But no such counter-indication exists for PRK, and that’s relatively good news given how I wasn’t going for LASIK anyway. The senior doctors at the eye institute concurred that there wasn’t any significant risk given the mildness of my condition and the results obtained by the clinic’s history of PRK procedures.

(Actually, let me qualify that: any laser eye surgery is risky, certainly more so than staying home and not undergoing anything. It requires faith in the system, a bit of audacity and a certain tolerance of risk to actually decide to undergo laser surgery. And you do so without assurance: The thick legal document you have to sign in order to proceed forward is hilariously blunt regarding how many things can go wrong during the recovery period: no one gets zapped in the eye with laser with a guarantee that things will go well. Success rates are ever-improving: latest Eye Institute statistics suggest that since the introduction of wavefront mapping, at least 99% of patients get at least 20/40 driving vision and at least 95% get at least 20/20 perfect vision. If you can tolerate the wait, chances are that the surgery in five years will be safer, easier and cheaper. But can you wait five years before getting rid of your glasses?)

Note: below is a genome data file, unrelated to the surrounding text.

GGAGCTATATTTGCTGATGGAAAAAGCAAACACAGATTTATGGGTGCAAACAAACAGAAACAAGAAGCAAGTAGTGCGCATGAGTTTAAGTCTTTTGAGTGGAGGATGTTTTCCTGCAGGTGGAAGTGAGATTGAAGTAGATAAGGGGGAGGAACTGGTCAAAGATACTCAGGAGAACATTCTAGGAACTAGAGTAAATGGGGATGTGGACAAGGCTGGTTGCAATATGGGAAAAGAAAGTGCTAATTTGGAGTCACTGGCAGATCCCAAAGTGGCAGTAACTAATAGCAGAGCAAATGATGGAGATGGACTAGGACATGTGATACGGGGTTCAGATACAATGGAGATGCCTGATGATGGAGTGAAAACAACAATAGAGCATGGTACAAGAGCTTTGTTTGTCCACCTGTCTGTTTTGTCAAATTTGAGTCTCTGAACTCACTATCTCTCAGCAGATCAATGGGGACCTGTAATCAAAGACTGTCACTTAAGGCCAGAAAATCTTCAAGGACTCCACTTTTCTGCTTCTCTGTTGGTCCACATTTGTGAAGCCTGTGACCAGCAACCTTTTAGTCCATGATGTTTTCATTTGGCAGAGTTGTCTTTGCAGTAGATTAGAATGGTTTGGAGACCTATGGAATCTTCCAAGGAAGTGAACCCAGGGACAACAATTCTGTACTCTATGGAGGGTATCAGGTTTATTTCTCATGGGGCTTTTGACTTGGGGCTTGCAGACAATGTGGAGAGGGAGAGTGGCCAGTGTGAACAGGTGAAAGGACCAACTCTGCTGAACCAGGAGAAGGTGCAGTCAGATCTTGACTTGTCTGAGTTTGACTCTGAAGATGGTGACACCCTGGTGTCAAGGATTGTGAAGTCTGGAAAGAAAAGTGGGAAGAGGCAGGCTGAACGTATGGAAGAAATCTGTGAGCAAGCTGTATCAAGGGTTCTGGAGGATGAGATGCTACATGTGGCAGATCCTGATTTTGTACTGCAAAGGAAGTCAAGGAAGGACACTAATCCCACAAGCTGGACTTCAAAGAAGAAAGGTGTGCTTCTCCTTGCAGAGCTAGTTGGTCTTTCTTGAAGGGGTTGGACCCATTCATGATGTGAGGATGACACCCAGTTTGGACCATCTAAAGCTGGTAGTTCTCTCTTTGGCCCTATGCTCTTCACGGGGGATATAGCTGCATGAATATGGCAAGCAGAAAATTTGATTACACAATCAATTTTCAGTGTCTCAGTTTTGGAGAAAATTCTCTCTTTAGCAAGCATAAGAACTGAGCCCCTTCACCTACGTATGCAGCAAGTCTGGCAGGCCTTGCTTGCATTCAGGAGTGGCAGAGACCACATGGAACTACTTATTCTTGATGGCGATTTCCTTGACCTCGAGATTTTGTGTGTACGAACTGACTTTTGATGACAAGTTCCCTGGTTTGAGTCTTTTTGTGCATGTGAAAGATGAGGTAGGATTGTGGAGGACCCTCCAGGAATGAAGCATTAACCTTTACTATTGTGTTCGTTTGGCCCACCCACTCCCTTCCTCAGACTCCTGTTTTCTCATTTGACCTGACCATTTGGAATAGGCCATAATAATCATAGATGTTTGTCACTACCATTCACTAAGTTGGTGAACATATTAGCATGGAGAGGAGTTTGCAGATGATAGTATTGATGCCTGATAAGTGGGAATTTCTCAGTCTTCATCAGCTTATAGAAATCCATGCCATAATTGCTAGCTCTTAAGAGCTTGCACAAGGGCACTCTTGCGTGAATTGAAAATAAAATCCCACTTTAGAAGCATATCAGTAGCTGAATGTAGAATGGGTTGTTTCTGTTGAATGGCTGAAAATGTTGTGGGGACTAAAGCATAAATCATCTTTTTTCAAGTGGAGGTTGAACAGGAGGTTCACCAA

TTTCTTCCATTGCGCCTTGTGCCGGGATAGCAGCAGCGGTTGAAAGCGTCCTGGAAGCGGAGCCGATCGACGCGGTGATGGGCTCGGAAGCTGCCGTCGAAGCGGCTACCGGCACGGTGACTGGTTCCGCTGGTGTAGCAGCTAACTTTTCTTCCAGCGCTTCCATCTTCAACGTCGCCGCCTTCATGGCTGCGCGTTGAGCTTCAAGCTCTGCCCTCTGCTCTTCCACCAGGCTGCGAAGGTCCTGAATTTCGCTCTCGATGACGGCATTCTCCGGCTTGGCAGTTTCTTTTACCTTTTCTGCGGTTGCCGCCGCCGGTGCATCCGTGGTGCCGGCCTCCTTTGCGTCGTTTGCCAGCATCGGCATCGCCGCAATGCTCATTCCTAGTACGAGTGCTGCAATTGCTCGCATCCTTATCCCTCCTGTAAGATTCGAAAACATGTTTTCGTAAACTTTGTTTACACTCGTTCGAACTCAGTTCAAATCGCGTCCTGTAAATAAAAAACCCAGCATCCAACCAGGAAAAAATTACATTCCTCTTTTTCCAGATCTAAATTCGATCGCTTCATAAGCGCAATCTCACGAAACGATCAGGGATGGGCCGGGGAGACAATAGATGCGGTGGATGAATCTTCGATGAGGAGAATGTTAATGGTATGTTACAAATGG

All risks were outlined and explained. I had them write down complicated words on paper so that I could research them myself (indeed, all of their information later checked out when I investigated the condition on the Internet). Frankly, I had made my decision back in 2000; this visit was really only to see if there was a valid reason not to go forward.

So I signed the contract. Next step: The operation on Monday, May 2nd, 2005.


Operation Day

If you think you can just waltz in, get zapped and go home, you’ll be disappointed: More tests are made in order to verify that your wavefront measurements are as exact as possible. Then there’s a curiously low-tech “is-this better (click) is this worse?” lens-trying session: As it happens, even the most accurate physical correction is subject to the vagaries of the eye/brain interface: Some people’s vision is wired so that they see “better” with a touch of over-correction or under-correction. The wavefront measurement is then altered slightly to take in account those personal preferences, and (in my case, anyway), to over-correct slightly so that, in years from now, age-related eyesight will gradually ease into better correction.